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previously encompassed. There is in a single sentence which he has uttered, while it takes for granted the existence of evil in all its extent and magnitude, stronger proofs of the goodness of God, and ground for greater wonder and admiration, than the starting of the universe from nothing into being, fresh with beauty from the hand of its Creator. “God so loved the world, as to give his only begotten Son, that whosoever believeth on him, should not perish, but have everlasting life.”
THE DISTINCTIONS OF RIGHT AND WRONG IMMUTABLE AND
In forming man after his own image, in righteousness and true holiness, God has rendered him capable of approving of certain actions as right, and of other actions as wrong. From the constitution of our nature, we cannot but mark a difference between virtue and vice, and approve of the one as morally good, and disapprove of the other as morally evil.
Are those distinctions of right and wrong, of virtue and vice, which are thus observed and felt by the human mind, founded in the nature of things, and consequently immutable and eternal,-in other words, are they included in necessary truth, which is as independent of my constitution, as the equality of the three angles of a triangle to two right angles? This
question is answered in the negative by many sceptical writers, who allege that the distinctions of virtue and vice are mere perceptions or emotions of the mind, and have no existence separate from it. There are also some authors, professedly friendly to the interests of religion, who deny the immutability of moral distinctions, and maintain that they have their sole origin in the enactments of will and power.
Of this description is Archdeacon Paley, who has followed some writers that preceded him in their most dangerous statements, and has deduced from these statements their most exceptionable consequences. Such principles as the following are at the foundation of his system of morals. Whatever is expedient is right. It is the utility of any moral rule alone which constitutes the obligation of it. Actions are to be estimated by their tendency. To be obliged to do an action, according to his view, is to be urged to it by a violent motive, resulting from the command of another. This motive, he tells us, can only be selflove,-as we are under no obligation to do any thing which does not contribute to our interest; so that, on the supposition of there being no future state, an action by which we could get nothing would be perfectly indifferent to us. What makes the difference according to him between prudence and duty is, that in the one case we consider what we shall get or lose in this world, and, in the other, what we shall get or lose in the next. A man, therefore, who either does not believe in a future world, or who does not carry his views to it, can have no perception of duty.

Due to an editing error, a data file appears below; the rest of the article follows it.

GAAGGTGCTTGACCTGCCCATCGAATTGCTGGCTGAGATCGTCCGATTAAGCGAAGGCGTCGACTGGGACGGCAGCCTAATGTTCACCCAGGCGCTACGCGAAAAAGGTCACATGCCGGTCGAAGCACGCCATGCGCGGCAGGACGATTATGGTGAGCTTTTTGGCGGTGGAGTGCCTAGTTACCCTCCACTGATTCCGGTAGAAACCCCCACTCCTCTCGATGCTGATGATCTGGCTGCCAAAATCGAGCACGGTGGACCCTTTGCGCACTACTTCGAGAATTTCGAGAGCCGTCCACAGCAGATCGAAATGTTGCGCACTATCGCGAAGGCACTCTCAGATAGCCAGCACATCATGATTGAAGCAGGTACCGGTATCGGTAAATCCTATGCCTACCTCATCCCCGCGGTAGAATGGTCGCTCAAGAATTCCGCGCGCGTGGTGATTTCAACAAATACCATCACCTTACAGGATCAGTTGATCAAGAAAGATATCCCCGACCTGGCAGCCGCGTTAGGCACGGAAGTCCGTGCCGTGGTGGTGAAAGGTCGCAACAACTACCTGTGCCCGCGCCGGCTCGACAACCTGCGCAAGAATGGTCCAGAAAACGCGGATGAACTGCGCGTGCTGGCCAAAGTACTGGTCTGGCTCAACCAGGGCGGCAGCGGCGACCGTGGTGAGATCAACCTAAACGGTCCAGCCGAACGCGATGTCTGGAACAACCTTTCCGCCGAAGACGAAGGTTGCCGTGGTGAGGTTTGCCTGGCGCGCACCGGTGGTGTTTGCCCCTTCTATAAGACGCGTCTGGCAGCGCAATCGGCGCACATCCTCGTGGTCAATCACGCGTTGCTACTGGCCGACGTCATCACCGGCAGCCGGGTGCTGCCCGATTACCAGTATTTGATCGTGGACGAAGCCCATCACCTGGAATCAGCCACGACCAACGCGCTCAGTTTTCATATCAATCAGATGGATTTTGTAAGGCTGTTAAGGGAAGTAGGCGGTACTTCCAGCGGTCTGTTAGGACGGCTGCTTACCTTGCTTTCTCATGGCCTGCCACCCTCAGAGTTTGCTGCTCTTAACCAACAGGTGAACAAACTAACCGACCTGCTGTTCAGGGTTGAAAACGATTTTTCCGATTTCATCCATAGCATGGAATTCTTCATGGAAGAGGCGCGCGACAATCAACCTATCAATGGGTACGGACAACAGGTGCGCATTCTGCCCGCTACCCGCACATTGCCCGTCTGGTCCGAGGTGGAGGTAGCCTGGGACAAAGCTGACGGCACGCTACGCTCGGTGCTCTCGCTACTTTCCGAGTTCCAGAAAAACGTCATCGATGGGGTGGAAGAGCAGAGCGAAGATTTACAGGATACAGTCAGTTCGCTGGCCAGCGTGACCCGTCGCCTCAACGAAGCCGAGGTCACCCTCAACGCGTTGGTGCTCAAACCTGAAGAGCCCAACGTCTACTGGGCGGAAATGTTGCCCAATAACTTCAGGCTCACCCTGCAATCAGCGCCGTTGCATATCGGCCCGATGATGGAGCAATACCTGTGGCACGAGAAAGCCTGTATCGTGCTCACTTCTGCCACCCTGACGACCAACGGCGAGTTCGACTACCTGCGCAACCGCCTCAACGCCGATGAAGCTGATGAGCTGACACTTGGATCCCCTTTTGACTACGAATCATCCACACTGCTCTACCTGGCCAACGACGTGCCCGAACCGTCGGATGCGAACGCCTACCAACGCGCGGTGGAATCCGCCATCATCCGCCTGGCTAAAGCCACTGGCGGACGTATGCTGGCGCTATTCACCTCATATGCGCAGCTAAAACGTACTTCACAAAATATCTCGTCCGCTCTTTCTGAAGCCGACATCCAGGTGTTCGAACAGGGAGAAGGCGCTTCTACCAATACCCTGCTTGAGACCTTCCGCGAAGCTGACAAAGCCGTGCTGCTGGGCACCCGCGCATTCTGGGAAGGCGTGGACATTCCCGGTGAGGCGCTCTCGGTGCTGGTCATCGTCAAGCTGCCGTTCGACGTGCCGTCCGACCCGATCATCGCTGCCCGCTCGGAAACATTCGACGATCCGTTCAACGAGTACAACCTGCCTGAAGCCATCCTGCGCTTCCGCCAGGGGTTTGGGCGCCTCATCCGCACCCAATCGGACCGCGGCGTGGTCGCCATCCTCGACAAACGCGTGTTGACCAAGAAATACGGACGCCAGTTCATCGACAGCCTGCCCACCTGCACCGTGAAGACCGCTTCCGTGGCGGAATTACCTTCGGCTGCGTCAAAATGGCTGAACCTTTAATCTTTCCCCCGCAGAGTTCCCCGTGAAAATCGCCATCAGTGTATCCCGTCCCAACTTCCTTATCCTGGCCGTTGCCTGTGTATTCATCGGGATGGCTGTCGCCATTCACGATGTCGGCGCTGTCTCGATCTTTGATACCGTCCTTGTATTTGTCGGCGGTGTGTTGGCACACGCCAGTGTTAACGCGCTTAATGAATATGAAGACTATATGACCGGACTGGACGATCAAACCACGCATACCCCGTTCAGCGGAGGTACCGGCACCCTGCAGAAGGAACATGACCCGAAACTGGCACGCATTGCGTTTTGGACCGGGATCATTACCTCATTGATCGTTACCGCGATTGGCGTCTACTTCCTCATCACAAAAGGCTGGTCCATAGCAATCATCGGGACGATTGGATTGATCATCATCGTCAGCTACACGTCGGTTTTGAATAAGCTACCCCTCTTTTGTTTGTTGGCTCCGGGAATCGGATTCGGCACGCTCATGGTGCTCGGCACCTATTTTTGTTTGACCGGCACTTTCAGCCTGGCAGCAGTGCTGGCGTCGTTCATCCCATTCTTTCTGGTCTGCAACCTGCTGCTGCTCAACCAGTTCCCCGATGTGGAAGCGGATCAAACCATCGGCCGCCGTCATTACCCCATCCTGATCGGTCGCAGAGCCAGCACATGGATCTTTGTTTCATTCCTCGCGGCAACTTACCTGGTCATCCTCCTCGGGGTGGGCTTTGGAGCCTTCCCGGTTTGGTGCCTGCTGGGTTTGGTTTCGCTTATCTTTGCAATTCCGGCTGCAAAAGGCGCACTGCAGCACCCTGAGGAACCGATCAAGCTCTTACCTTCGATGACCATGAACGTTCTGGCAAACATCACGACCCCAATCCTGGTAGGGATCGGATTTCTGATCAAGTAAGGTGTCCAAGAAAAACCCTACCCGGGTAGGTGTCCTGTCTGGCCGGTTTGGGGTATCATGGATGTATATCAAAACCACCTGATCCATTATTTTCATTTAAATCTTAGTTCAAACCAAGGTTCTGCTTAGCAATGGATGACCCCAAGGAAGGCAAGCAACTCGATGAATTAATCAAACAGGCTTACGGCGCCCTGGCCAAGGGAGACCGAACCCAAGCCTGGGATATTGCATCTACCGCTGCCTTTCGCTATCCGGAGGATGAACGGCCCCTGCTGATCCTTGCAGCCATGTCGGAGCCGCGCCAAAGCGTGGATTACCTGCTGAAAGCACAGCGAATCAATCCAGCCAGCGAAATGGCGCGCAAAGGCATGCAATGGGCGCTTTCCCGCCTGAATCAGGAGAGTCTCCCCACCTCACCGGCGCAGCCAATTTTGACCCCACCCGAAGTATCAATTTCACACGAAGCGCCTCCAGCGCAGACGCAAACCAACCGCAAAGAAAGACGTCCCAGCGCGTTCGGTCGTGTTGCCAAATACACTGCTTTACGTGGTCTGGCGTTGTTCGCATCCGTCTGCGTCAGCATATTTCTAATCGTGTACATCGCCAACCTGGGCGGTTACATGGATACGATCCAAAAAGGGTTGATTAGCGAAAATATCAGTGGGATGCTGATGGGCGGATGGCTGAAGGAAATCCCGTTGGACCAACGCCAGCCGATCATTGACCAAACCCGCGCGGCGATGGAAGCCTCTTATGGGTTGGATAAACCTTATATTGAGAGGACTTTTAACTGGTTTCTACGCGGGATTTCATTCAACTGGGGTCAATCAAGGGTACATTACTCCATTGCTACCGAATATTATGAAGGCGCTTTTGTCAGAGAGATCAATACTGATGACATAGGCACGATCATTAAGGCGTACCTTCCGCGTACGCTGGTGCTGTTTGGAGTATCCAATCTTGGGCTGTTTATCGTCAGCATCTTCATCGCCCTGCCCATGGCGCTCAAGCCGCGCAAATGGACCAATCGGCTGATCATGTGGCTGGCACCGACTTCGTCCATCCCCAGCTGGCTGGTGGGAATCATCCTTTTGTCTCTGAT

We cannot be surprised that an author who held
principles so exceptionable as these, should, at the same time, hold notions subversive of the moral obligation of some most important religious duties, and directly calculated to overturn all public securities depending on tests and subscriptions. His moral philosophy has contributed much to the prevalence of a loose and unscriptural morality. It has led men to disregard the law of God as the only measure and rule of morals, and to substitute, in room of it, their own views of expediency.
Are the distinctions of right and wrong necessary, immutable, and founded in the nature of things?
I regard this question as fundamentally important in relation to the interests of morality and religion. In expressing my conviction of the truth of the affirmative, I am bound to believe that some of those who hold opposite opinions abhor the consequences which, I think, are fairly deducible from them.